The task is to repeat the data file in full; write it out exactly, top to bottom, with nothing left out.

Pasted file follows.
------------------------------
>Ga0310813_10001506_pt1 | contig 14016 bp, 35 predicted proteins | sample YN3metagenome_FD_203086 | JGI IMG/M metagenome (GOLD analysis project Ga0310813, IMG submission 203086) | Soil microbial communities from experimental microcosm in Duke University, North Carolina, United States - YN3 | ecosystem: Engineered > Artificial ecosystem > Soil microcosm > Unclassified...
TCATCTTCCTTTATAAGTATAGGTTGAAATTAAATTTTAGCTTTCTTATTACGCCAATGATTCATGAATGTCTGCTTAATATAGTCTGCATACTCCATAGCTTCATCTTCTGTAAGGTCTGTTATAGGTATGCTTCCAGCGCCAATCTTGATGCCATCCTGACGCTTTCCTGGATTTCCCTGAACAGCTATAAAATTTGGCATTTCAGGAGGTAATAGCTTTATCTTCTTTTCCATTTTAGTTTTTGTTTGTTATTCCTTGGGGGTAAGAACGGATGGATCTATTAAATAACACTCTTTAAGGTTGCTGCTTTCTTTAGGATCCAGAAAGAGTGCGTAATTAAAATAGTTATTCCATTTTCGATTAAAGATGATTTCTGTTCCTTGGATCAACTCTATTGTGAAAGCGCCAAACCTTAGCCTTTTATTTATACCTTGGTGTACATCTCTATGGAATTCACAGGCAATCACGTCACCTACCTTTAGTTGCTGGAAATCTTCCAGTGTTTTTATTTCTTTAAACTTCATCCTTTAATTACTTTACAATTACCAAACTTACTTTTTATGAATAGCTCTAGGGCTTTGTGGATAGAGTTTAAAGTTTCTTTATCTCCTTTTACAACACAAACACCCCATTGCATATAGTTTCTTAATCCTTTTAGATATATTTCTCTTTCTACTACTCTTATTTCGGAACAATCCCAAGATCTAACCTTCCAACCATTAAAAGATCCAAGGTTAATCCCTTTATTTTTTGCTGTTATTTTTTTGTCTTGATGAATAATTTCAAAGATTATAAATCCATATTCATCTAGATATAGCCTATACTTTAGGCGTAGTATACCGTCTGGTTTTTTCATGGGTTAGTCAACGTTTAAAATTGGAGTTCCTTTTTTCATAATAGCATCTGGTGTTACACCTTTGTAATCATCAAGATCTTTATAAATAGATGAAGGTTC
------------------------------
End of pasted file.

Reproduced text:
>Ga0310813_10001506_pt1 | contig 14016 bp, 35 predicted proteins | sample YN3metagenome_FD_203086 | JGI IMG/M metagenome (GOLD analysis project Ga0310813, IMG submission 203086) | Soil microbial communities from experimental microcosm in Duke University, North Carolina, United States - YN3 | ecosystem: Engineered > Artificial ecosystem > Soil microcosm > Unclassified...
TCATCTTCCTTTATAAGTATAGGTTGAAATTAAATTTTAGCTTTCTTATTACGCCAATGATTCATGAATGTCTGCTTAATATAGTCTGCATACTCCATAGCTTCATCTTCTGTAAGGTCTGTTATAGGTATGCTTCCAGCGCCAATCTTGATGCCATCCTGACGCTTTCCTGGATTTCCCTGAACAGCTATAAAATTTGGCATTTCAGGAGGTAATAGCTTTATCTTCTTTTCCATTTTAGTTTTTGTTTGTTATTCCTTGGGGGTAAGAACGGATGGATCTATTAAATAACACTCTTTAAGGTTGCTGCTTTCTTTAGGATCCAGAAAGAGTGCGTAATTAAAATAGTTATTCCATTTTCGATTAAAGATGATTTCTGTTCCTTGGATCAACTCTATTGTGAAAGCGCCAAACCTTAGCCTTTTATTTATACCTTGGTGTACATCTCTATGGAATTCACAGGCAATCACGTCACCTACCTTTAGTTGCTGGAAATCTTCCAGTGTTTTTATTTCTTTAAACTTCATCCTTTAATTACTTTACAATTACCAAACTTACTTTTTATGAATAGCTCTAGGGCTTTGTGGATAGAGTTTAAAGTTTCTTTATCTCCTTTTACAACACAAACACCCCATTGCATATAGTTTCTTAATCCTTTTAGATATATTTCTCTTTCTACTACTCTTATTTCGGAACAATCCCAAGATCTAACCTTCCAACCATTAAAAGATCCAAGGTTAATCCCTTTATTTTTTGCTGTTATTTTTTTGTCTTGATGAATAATTTCAAAGATTATAAATCCATATTCATCTAGATATAGCCTATACTTTAGGCGTAGTATACCGTCTGGTTTTTTCATGGGTTAGTCAACGTTTAAAATTGGAGTTCCTTTTTTCATAATAGCATCTGGTGTTACACCTTTGTAATCATCAAGATCTTTATAAATAGATGAAGGTTC